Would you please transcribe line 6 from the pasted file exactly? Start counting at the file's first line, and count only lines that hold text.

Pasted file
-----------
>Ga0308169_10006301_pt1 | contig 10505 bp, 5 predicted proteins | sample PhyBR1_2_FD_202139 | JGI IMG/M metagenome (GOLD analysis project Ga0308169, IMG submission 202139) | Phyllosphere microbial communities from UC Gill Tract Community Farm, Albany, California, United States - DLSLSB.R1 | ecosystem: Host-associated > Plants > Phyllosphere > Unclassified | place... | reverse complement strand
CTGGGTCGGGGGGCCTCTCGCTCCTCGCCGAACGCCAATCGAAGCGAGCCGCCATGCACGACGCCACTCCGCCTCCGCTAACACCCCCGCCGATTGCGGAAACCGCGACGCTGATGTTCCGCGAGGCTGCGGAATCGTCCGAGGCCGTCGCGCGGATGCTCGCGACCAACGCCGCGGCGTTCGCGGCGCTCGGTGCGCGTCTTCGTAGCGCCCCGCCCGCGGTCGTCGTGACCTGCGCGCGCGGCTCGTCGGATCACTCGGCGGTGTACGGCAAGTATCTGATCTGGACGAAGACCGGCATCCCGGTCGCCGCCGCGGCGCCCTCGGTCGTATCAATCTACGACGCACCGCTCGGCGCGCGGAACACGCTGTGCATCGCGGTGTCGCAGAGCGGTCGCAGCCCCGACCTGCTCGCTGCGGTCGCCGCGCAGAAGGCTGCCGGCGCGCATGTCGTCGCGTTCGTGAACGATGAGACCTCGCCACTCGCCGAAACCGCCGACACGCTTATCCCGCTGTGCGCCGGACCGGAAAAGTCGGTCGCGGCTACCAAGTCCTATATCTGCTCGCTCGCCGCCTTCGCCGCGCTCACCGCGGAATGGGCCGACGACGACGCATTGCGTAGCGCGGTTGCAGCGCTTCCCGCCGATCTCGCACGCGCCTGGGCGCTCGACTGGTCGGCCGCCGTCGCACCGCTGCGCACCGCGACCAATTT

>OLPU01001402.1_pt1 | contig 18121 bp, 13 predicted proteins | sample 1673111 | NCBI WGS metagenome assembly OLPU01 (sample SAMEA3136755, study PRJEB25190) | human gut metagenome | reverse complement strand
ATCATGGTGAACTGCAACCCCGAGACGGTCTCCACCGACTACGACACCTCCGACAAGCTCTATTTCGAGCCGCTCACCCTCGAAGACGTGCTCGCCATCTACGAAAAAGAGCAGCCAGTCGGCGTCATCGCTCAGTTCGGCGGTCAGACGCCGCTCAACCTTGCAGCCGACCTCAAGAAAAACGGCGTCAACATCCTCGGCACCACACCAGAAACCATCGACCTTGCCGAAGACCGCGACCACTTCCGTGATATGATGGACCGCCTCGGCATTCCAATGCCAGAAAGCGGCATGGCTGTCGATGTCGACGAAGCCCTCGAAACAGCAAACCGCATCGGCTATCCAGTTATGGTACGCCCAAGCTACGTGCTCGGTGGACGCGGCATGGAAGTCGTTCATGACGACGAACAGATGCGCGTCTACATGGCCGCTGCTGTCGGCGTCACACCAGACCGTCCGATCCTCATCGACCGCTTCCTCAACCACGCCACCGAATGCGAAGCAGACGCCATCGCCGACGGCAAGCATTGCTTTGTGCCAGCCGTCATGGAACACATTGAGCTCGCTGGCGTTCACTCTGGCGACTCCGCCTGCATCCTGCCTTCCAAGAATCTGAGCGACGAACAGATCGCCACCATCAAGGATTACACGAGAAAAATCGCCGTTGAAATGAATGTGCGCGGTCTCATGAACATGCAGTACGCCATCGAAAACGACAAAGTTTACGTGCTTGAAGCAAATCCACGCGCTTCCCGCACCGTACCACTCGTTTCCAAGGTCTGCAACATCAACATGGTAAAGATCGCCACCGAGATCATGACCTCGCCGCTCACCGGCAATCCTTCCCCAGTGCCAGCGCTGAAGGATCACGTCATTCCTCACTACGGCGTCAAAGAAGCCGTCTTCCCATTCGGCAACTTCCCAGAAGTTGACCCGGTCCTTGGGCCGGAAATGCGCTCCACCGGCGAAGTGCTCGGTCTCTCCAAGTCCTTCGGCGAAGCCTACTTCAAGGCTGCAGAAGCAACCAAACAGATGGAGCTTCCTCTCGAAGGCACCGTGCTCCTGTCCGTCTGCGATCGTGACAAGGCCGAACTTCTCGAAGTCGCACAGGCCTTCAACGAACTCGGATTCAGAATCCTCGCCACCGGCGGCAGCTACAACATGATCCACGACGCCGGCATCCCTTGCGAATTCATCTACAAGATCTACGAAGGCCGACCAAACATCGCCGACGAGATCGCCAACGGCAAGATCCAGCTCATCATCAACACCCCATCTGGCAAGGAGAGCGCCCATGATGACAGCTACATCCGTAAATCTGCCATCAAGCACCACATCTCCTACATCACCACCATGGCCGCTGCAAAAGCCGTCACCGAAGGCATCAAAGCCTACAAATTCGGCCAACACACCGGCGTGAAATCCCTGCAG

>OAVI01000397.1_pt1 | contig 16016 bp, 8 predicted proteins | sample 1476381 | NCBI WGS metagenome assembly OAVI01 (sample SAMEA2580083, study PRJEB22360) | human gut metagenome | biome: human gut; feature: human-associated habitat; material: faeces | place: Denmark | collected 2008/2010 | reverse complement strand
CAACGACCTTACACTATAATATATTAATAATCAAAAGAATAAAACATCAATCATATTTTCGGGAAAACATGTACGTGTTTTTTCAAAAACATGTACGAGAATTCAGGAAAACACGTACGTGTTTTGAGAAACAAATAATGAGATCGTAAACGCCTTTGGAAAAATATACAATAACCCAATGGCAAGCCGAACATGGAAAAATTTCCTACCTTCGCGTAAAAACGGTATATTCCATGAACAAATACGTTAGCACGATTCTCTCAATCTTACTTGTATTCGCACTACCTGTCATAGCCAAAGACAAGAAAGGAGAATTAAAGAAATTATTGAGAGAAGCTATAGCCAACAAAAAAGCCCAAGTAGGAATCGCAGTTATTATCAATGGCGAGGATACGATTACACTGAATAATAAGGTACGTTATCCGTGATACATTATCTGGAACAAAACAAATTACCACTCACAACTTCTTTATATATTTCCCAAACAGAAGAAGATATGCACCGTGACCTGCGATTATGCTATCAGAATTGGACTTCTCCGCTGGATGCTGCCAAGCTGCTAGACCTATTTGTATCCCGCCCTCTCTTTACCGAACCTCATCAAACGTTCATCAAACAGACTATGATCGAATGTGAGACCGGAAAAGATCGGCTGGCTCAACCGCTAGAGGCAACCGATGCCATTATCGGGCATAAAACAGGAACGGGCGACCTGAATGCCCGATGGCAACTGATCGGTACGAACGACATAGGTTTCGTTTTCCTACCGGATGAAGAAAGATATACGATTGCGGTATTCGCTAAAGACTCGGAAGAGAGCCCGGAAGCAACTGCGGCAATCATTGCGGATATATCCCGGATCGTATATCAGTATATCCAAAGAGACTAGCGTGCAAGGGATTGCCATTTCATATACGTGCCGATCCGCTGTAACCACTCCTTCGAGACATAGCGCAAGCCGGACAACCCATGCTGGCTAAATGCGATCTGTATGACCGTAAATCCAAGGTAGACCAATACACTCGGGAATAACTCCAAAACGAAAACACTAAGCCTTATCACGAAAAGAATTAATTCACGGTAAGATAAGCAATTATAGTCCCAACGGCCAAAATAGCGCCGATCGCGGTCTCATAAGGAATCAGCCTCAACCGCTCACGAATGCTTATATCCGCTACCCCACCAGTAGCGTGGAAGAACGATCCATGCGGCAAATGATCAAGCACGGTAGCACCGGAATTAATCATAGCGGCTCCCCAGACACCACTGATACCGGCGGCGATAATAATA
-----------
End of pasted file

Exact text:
CAACGACCTTACACTATAATATATTAATAATCAAAAGAATAAAACATCAATCATATTTTCGGGAAAACATGTACGTGTTTTTTCAAAAACATGTACGAGAATTCAGGAAAACACGTACGTGTTTTGAGAAACAAATAATGAGATCGTAAACGCCTTTGGAAAAATATACAATAACCCAATGGCAAGCCGAACATGGAAAAATTTCCTACCTTCGCGTAAAAACGGTATATTCCATGAACAAATACGTTAGCACGATTCTCTCAATCTTACTTGTATTCGCACTACCTGTCATAGCCAAAGACAAGAAAGGAGAATTAAAGAAATTATTGAGAGAAGCTATAGCCAACAAAAAAGCCCAAGTAGGAATCGCAGTTATTATCAATGGCGAGGATACGATTACACTGAATAATAAGGTACGTTATCCGTGATACATTATCTGGAACAAAACAAATTACCACTCACAACTTCTTTATATATTTCCCAAACAGAAGAAGATATGCACCGTGACCTGCGATTATGCTATCAGAATTGGACTTCTCCGCTGGATGCTGCCAAGCTGCTAGACCTATTTGTATCCCGCCCTCTCTTTACCGAACCTCATCAAACGTTCATCAAACAGACTATGATCGAATGTGAGACCGGAAAAGATCGGCTGGCTCAACCGCTAGAGGCAACCGATGCCATTATCGGGCATAAAACAGGAACGGGCGACCTGAATGCCCGATGGCAACTGATCGGTACGAACGACATAGGTTTCGTTTTCCTACCGGATGAAGAAAGATATACGATTGCGGTATTCGCTAAAGACTCGGAAGAGAGCCCGGAAGCAACTGCGGCAATCATTGCGGATATATCCCGGATCGTATATCAGTATATCCAAAGAGACTAGCGTGCAAGGGATTGCCATTTCATATACGTGCCGATCCGCTGTAACCACTCCTTCGAGACATAGCGCAAGCCGGACAACCCATGCTGGCTAAATGCGATCTGTATGACCGTAAATCCAAGGTAGACCAATACACTCGGGAATAACTCCAAAACGAAAACACTAAGCCTTATCACGAAAAGAATTAATTCACGGTAAGATAAGCAATTATAGTCCCAACGGCCAAAATAGCGCCGATCGCGGTCTCATAAGGAATCAGCCTCAACCGCTCACGAATGCTTATATCCGCTACCCCACCAGTAGCGTGGAAGAACGATCCATGCGGCAAATGATCAAGCACGGTAGCACCGGAATTAATCATAGCGGCTCCCCAGACACCACTGATACCGGCGGCGATAATAATA